The new medical device regulations contain important changes to the obligations of manufacturers, and other parties involved in the medical device supply chain. These regulations differ from the current EU regulations, which provides obligations only for manufacturers. These regulations are based on Decision 786/2008, a common framework for the marketing of products, which forms the EU template for regulating the supply chain for CE marked products and introduces the term "economic operator", i.e. the manufacturer, authorised representative, importer and distributor.
Responsibility of importers and distributors
An important change in the regulations affecting the supply chain is that each downstream economic operator has to verify that the previous economic operator complies with the IVDR requirements. Thus, distributors have to make sure that, prior to placing a device on the market, that the manufacturer, the importer and the device itself meet these requirements.
Traceability of medical devices
Traceability of the devices throughout the supply chain is also another crucial feature of the new regulations. Mandatory Unique Device Identification (UDI) is to be introduced with the intention of facilitating device traceability. Devices will be allocated device identifiers, and batches or production series will be identified with production identifiers. The basic device identifier must also be referred to in an IVD's Declaration of Conformity. This will be brought in gradually, starting with higher risk devices. This requirement is expected to increase the ability of manufacturers and authorities to trace specific devices through the supply chain, and to facilitate the prompt and efficient recall of medical devices that have been found to present a safety risk. In addition, the European Databank on Medical Devices (Eudamed) is expected to be expanded to provide more efficient access to information on approved medical devices.The importer must also add their details to the registration.(1)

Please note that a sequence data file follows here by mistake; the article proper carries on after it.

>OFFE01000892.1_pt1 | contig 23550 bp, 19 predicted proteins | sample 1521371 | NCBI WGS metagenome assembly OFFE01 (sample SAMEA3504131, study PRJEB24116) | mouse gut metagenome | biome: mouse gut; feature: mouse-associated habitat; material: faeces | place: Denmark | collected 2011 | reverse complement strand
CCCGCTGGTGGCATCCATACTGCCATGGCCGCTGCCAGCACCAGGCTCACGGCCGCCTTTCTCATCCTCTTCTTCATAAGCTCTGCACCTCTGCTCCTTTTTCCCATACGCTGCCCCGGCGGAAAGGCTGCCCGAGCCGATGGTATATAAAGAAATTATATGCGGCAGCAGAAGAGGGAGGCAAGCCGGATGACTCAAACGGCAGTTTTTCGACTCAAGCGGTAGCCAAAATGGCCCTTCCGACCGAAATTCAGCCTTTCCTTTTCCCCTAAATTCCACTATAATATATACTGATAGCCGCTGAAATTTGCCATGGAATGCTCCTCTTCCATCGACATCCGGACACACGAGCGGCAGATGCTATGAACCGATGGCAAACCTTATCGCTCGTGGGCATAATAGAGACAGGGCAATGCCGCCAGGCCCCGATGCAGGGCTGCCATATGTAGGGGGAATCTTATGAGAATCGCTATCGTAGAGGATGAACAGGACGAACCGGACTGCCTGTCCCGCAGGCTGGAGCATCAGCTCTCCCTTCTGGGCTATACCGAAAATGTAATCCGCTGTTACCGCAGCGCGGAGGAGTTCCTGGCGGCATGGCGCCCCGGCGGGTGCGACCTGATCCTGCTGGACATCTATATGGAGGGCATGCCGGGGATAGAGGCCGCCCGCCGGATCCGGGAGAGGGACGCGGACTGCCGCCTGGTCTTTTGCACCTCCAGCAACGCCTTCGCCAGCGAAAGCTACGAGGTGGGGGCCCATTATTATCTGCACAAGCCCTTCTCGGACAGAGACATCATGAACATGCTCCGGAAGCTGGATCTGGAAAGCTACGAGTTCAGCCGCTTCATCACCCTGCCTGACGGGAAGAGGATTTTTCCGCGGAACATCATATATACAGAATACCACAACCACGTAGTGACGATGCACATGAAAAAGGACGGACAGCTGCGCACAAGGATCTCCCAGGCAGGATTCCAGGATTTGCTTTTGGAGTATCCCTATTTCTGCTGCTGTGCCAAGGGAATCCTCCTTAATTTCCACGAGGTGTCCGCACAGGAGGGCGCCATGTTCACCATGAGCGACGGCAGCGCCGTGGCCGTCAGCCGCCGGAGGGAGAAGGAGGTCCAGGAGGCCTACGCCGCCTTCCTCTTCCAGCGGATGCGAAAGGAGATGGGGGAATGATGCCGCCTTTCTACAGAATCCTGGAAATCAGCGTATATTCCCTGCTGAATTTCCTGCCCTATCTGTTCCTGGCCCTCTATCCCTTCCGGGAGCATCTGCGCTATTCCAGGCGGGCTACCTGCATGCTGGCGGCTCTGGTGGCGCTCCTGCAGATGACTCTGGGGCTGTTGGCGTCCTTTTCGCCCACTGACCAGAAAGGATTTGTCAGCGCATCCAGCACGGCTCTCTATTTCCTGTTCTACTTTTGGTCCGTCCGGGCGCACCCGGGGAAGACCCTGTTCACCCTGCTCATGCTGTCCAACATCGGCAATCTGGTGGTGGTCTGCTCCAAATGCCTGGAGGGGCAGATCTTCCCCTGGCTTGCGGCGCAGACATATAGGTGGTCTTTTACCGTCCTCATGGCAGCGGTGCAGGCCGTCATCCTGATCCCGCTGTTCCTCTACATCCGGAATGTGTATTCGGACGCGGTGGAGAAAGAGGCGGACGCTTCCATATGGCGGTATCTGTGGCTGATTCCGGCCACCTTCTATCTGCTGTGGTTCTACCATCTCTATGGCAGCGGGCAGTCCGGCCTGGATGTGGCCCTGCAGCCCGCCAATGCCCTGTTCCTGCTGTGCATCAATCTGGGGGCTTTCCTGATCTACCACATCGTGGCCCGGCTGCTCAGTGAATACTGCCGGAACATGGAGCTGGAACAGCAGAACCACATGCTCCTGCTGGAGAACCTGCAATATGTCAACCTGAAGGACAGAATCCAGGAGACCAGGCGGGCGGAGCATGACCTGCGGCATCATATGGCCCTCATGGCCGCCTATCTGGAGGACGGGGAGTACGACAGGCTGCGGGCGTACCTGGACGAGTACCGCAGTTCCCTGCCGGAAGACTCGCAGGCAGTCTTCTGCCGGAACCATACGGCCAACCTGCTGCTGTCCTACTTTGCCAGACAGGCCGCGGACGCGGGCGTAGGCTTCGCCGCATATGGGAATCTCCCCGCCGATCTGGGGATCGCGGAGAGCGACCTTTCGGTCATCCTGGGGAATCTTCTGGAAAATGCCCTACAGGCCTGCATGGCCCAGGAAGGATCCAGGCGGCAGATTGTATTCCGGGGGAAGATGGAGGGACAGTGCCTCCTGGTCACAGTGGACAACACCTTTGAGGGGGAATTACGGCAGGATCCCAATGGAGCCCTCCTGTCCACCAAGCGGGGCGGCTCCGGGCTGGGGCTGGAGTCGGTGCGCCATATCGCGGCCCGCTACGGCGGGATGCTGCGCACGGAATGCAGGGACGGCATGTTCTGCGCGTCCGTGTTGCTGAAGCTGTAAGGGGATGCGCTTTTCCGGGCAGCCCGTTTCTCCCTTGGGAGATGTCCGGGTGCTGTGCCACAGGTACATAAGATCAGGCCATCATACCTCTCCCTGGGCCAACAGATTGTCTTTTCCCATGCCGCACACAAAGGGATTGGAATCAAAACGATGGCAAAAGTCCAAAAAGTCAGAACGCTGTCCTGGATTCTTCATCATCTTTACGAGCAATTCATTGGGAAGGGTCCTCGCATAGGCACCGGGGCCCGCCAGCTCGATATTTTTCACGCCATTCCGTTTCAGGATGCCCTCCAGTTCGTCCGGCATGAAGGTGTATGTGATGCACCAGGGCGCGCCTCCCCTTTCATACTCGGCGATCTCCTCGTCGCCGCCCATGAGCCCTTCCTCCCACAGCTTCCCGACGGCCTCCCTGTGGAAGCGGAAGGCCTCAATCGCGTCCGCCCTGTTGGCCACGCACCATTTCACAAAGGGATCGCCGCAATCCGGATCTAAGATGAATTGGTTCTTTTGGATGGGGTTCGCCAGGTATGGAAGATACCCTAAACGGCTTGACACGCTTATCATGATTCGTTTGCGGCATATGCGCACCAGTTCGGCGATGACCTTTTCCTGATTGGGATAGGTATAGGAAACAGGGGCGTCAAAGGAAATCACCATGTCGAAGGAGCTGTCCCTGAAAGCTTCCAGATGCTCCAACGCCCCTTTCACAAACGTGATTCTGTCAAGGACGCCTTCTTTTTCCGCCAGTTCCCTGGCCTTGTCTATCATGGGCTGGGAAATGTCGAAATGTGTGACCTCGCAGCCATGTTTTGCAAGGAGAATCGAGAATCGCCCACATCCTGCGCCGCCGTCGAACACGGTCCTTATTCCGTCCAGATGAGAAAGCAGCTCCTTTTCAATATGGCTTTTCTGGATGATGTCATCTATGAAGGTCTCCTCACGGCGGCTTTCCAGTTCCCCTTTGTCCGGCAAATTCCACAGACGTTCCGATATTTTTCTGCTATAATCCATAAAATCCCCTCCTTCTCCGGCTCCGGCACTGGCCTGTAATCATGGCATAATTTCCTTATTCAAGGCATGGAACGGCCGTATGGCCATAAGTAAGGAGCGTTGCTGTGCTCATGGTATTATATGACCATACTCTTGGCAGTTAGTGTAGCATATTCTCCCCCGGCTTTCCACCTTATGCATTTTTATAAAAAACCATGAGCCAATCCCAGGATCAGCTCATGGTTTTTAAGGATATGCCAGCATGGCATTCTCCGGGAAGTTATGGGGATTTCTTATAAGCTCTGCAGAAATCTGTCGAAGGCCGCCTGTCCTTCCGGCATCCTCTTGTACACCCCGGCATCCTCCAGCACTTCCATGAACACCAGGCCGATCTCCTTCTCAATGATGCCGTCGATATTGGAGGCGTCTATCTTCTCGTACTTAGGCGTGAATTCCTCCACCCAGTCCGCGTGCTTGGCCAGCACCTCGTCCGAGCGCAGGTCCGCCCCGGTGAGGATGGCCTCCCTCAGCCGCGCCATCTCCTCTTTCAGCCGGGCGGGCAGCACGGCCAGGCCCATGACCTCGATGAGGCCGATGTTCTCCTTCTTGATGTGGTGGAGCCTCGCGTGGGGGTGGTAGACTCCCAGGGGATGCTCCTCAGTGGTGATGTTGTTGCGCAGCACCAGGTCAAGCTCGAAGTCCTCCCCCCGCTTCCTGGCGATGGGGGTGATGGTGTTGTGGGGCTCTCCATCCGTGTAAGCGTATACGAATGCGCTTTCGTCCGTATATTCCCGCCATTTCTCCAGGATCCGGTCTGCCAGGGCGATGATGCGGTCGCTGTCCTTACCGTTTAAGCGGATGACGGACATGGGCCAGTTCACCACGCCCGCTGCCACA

All economic operators will have to track devices whose distribution they are involved with, and to identify at all times from and to whom the device was supplied. Importers and distributors will also have an obligation to monitor compliance and have a quality system for doing so, including investigating and keeping a register of complaints, and of non-conforming products and of product recalls, and to keep the manufacturer, authorised representative and importers/distributors as appropriate informed of such monitoring. All parties will have to look at ways to overlap their quality systems so that action taken by one economic operator does not affect the compliance of another.
For further information please contact JRBiomedical Ltd.
1. Understanding Europe's new In Vitro Diagnostic Device Regulation, Ronald Boumans MSc, Senior Global Regulatory Consultant, Emergo.